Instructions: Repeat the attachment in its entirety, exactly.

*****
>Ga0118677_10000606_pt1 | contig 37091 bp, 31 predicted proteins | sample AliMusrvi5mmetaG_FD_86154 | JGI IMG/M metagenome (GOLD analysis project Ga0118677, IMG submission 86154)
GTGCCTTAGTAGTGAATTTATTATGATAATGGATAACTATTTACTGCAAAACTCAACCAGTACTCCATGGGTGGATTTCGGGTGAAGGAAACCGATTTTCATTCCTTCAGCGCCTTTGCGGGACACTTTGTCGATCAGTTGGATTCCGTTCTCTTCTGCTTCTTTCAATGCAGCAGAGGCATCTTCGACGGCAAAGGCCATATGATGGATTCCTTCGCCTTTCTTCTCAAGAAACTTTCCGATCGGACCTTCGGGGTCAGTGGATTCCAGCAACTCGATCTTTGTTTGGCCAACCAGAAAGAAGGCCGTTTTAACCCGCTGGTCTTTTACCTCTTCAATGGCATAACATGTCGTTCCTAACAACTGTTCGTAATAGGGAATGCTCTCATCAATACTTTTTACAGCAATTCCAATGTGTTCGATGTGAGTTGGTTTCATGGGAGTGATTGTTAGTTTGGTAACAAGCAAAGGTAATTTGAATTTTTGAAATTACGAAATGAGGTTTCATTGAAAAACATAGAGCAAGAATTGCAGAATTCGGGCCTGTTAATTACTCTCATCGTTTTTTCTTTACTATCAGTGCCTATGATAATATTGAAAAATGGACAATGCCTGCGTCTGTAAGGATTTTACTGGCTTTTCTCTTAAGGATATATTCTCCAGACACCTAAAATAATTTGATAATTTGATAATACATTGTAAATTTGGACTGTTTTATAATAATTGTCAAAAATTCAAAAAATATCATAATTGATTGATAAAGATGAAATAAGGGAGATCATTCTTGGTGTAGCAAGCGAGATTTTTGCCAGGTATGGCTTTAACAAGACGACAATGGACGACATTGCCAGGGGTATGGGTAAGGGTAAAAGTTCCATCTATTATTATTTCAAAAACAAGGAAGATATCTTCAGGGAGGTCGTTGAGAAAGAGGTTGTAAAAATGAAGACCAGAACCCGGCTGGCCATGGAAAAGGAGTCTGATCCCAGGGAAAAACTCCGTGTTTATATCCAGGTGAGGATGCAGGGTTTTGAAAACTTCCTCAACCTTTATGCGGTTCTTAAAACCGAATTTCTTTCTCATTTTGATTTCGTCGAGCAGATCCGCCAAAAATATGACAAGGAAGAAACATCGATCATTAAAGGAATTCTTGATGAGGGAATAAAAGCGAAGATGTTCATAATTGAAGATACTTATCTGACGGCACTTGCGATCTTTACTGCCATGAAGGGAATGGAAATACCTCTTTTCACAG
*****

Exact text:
>Ga0118677_10000606_pt1 | contig 37091 bp, 31 predicted proteins | sample AliMusrvi5mmetaG_FD_86154 | JGI IMG/M metagenome (GOLD analysis project Ga0118677, IMG submission 86154)
GTGCCTTAGTAGTGAATTTATTATGATAATGGATAACTATTTACTGCAAAACTCAACCAGTACTCCATGGGTGGATTTCGGGTGAAGGAAACCGATTTTCATTCCTTCAGCGCCTTTGCGGGACACTTTGTCGATCAGTTGGATTCCGTTCTCTTCTGCTTCTTTCAATGCAGCAGAGGCATCTTCGACGGCAAAGGCCATATGATGGATTCCTTCGCCTTTCTTCTCAAGAAACTTTCCGATCGGACCTTCGGGGTCAGTGGATTCCAGCAACTCGATCTTTGTTTGGCCAACCAGAAAGAAGGCCGTTTTAACCCGCTGGTCTTTTACCTCTTCAATGGCATAACATGTCGTTCCTAACAACTGTTCGTAATAGGGAATGCTCTCATCAATACTTTTTACAGCAATTCCAATGTGTTCGATGTGAGTTGGTTTCATGGGAGTGATTGTTAGTTTGGTAACAAGCAAAGGTAATTTGAATTTTTGAAATTACGAAATGAGGTTTCATTGAAAAACATAGAGCAAGAATTGCAGAATTCGGGCCTGTTAATTACTCTCATCGTTTTTTCTTTACTATCAGTGCCTATGATAATATTGAAAAATGGACAATGCCTGCGTCTGTAAGGATTTTACTGGCTTTTCTCTTAAGGATATATTCTCCAGACACCTAAAATAATTTGATAATTTGATAATACATTGTAAATTTGGACTGTTTTATAATAATTGTCAAAAATTCAAAAAATATCATAATTGATTGATAAAGATGAAATAAGGGAGATCATTCTTGGTGTAGCAAGCGAGATTTTTGCCAGGTATGGCTTTAACAAGACGACAATGGACGACATTGCCAGGGGTATGGGTAAGGGTAAAAGTTCCATCTATTATTATTTCAAAAACAAGGAAGATATCTTCAGGGAGGTCGTTGAGAAAGAGGTTGTAAAAATGAAGACCAGAACCCGGCTGGCCATGGAAAAGGAGTCTGATCCCAGGGAAAAACTCCGTGTTTATATCCAGGTGAGGATGCAGGGTTTTGAAAACTTCCTCAACCTTTATGCGGTTCTTAAAACCGAATTTCTTTCTCATTTTGATTTCGTCGAGCAGATCCGCCAAAAATATGACAAGGAAGAAACATCGATCATTAAAGGAATTCTTGATGAGGGAATAAAAGCGAAGATGTTCATAATTGAAGATACTTATCTGACGGCACTTGCGATCTTTACTGCCATGAAGGGAATGGAAATACCTCTTTTCACAG